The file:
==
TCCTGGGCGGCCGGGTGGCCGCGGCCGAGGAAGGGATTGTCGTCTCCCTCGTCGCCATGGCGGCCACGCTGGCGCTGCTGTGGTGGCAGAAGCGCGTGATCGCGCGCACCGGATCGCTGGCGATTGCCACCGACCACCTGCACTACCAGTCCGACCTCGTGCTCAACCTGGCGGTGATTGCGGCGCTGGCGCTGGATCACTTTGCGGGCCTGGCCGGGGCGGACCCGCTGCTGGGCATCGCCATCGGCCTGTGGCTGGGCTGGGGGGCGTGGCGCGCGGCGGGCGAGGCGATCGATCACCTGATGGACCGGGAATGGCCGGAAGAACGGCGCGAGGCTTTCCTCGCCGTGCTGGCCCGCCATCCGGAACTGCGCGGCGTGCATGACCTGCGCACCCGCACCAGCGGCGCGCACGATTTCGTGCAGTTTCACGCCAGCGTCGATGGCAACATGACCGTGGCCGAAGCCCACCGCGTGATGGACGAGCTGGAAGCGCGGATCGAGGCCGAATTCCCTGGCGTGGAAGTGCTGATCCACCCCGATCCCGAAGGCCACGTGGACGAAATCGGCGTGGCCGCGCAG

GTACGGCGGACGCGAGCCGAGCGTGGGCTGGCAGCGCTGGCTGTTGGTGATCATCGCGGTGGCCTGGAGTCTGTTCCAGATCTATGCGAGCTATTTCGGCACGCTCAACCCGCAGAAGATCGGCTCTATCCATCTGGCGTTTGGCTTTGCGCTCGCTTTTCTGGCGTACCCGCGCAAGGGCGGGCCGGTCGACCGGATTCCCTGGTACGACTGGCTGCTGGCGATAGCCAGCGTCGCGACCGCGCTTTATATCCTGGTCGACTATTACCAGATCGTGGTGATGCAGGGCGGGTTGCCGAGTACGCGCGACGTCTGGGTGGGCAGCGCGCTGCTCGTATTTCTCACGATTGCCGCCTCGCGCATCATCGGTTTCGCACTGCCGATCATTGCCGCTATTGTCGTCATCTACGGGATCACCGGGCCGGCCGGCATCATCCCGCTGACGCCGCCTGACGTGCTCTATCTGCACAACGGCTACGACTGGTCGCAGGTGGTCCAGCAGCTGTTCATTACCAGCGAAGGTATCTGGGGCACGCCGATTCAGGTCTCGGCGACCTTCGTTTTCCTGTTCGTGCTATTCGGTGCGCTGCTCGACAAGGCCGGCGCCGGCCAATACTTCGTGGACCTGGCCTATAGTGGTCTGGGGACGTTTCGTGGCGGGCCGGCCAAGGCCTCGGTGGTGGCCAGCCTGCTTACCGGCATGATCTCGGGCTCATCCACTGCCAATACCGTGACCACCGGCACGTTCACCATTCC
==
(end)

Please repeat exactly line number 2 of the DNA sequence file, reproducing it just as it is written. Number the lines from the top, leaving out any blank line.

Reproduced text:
GTACGGCGGACGCGAGCCGAGCGTGGGCTGGCAGCGCTGGCTGTTGGTGATCATCGCGGTGGCCTGGAGTCTGTTCCAGATCTATGCGAGCTATTTCGGCACGCTCAACCCGCAGAAGATCGGCTCTATCCATCTGGCGTTTGGCTTTGCGCTCGCTTTTCTGGCGTACCCGCGCAAGGGCGGGCCGGTCGACCGGATTCCCTGGTACGACTGGCTGCTGGCGATAGCCAGCGTCGCGACCGCGCTTTATATCCTGGTCGACTATTACCAGATCGTGGTGATGCAGGGCGGGTTGCCGAGTACGCGCGACGTCTGGGTGGGCAGCGCGCTGCTCGTATTTCTCACGATTGCCGCCTCGCGCATCATCGGTTTCGCACTGCCGATCATTGCCGCTATTGTCGTCATCTACGGGATCACCGGGCCGGCCGGCATCATCCCGCTGACGCCGCCTGACGTGCTCTATCTGCACAACGGCTACGACTGGTCGCAGGTGGTCCAGCAGCTGTTCATTACCAGCGAAGGTATCTGGGGCACGCCGATTCAGGTCTCGGCGACCTTCGTTTTCCTGTTCGTGCTATTCGGTGCGCTGCTCGACAAGGCCGGCGCCGGCCAATACTTCGTGGACCTGGCCTATAGTGGTCTGGGGACGTTTCGTGGCGGGCCGGCCAAGGCCTCGGTGGTGGCCAGCCTGCTTACCGGCATGATCTCGGGCTCATCCACTGCCAATACCGTGACCACCGGCACGTTCACCATTCC